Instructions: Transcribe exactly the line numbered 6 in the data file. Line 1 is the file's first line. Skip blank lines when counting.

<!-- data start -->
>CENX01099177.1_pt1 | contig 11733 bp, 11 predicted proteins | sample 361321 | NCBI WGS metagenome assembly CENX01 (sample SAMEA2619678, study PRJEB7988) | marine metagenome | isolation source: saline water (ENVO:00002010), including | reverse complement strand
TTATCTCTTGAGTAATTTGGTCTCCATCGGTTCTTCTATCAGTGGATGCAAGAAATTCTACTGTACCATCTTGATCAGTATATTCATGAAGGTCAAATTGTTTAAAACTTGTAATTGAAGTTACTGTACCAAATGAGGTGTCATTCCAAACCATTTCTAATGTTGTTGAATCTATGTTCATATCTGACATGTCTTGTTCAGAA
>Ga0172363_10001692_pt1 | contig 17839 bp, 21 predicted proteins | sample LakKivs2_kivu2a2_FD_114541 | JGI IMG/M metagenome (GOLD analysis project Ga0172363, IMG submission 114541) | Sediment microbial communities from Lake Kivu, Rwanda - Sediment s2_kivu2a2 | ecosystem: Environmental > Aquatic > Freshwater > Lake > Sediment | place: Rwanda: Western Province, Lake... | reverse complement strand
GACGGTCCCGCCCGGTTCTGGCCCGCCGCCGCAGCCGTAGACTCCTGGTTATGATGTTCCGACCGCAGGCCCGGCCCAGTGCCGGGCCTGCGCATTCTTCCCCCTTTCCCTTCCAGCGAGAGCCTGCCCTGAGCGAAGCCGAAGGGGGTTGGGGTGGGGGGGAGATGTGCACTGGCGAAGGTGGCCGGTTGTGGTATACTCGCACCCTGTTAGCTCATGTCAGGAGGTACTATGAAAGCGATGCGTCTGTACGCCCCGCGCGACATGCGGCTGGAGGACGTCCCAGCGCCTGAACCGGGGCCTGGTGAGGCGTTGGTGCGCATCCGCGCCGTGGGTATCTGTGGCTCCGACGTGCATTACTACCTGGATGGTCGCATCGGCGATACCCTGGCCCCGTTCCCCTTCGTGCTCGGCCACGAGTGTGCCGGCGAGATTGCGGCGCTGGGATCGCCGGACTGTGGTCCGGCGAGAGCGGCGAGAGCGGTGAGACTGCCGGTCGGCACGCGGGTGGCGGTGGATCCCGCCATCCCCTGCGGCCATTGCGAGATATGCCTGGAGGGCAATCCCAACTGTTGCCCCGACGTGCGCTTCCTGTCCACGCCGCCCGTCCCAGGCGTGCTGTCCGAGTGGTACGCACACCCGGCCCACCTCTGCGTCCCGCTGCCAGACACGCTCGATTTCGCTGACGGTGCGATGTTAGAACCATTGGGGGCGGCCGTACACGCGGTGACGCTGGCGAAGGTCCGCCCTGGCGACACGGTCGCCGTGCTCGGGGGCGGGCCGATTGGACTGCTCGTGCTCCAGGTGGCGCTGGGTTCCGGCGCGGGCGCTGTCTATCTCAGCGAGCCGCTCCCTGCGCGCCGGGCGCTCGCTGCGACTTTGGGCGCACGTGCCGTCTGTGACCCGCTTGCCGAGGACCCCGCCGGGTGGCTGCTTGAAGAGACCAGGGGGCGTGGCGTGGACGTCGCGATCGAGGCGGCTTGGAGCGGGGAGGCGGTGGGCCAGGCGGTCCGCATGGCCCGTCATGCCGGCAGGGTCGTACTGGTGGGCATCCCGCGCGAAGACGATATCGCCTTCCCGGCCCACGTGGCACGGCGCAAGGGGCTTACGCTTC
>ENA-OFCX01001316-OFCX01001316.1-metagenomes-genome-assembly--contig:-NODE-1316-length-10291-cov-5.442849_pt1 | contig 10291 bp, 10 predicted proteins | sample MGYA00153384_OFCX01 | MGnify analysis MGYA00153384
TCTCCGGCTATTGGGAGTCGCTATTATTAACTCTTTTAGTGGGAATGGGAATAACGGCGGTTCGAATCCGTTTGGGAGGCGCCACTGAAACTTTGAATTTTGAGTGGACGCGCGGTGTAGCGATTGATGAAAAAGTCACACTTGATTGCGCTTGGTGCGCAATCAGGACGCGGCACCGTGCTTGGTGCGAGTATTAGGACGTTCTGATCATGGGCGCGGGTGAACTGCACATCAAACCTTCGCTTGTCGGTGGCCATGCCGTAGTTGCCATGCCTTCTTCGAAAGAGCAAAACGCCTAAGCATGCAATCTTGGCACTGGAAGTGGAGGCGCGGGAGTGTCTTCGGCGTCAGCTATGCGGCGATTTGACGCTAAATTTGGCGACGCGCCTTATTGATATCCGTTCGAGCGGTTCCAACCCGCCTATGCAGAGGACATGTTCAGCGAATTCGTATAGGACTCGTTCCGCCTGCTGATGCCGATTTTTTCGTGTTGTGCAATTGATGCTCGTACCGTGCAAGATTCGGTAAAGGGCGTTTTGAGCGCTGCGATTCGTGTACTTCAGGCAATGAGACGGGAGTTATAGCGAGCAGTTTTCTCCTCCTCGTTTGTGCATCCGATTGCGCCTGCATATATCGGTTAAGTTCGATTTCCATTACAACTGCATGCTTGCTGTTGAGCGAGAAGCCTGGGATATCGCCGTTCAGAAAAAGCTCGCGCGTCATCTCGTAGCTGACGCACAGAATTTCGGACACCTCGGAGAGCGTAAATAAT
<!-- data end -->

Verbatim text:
TCTCCGGCTATTGGGAGTCGCTATTATTAACTCTTTTAGTGGGAATGGGAATAACGGCGGTTCGAATCCGTTTGGGAGGCGCCACTGAAACTTTGAATTTTGAGTGGACGCGCGGTGTAGCGATTGATGAAAAAGTCACACTTGATTGCGCTTGGTGCGCAATCAGGACGCGGCACCGTGCTTGGTGCGAGTATTAGGACGTTCTGATCATGGGCGCGGGTGAACTGCACATCAAACCTTCGCTTGTCGGTGGCCATGCCGTAGTTGCCATGCCTTCTTCGAAAGAGCAAAACGCCTAAGCATGCAATCTTGGCACTGGAAGTGGAGGCGCGGGAGTGTCTTCGGCGTCAGCTATGCGGCGATTTGACGCTAAATTTGGCGACGCGCCTTATTGATATCCGTTCGAGCGGTTCCAACCCGCCTATGCAGAGGACATGTTCAGCGAATTCGTATAGGACTCGTTCCGCCTGCTGATGCCGATTTTTTCGTGTTGTGCAATTGATGCTCGTACCGTGCAAGATTCGGTAAAGGGCGTTTTGAGCGCTGCGATTCGTGTACTTCAGGCAATGAGACGGGAGTTATAGCGAGCAGTTTTCTCCTCCTCGTTTGTGCATCCGATTGCGCCTGCATATATCGGTTAAGTTCGATTTCCATTACAACTGCATGCTTGCTGTTGAGCGAGAAGCCTGGGATATCGCCGTTCAGAAAAAGCTCGCGCGTCATCTCGTAGCTGACGCACAGAATTTCGGACACCTCGGAGAGCGTAAATAAT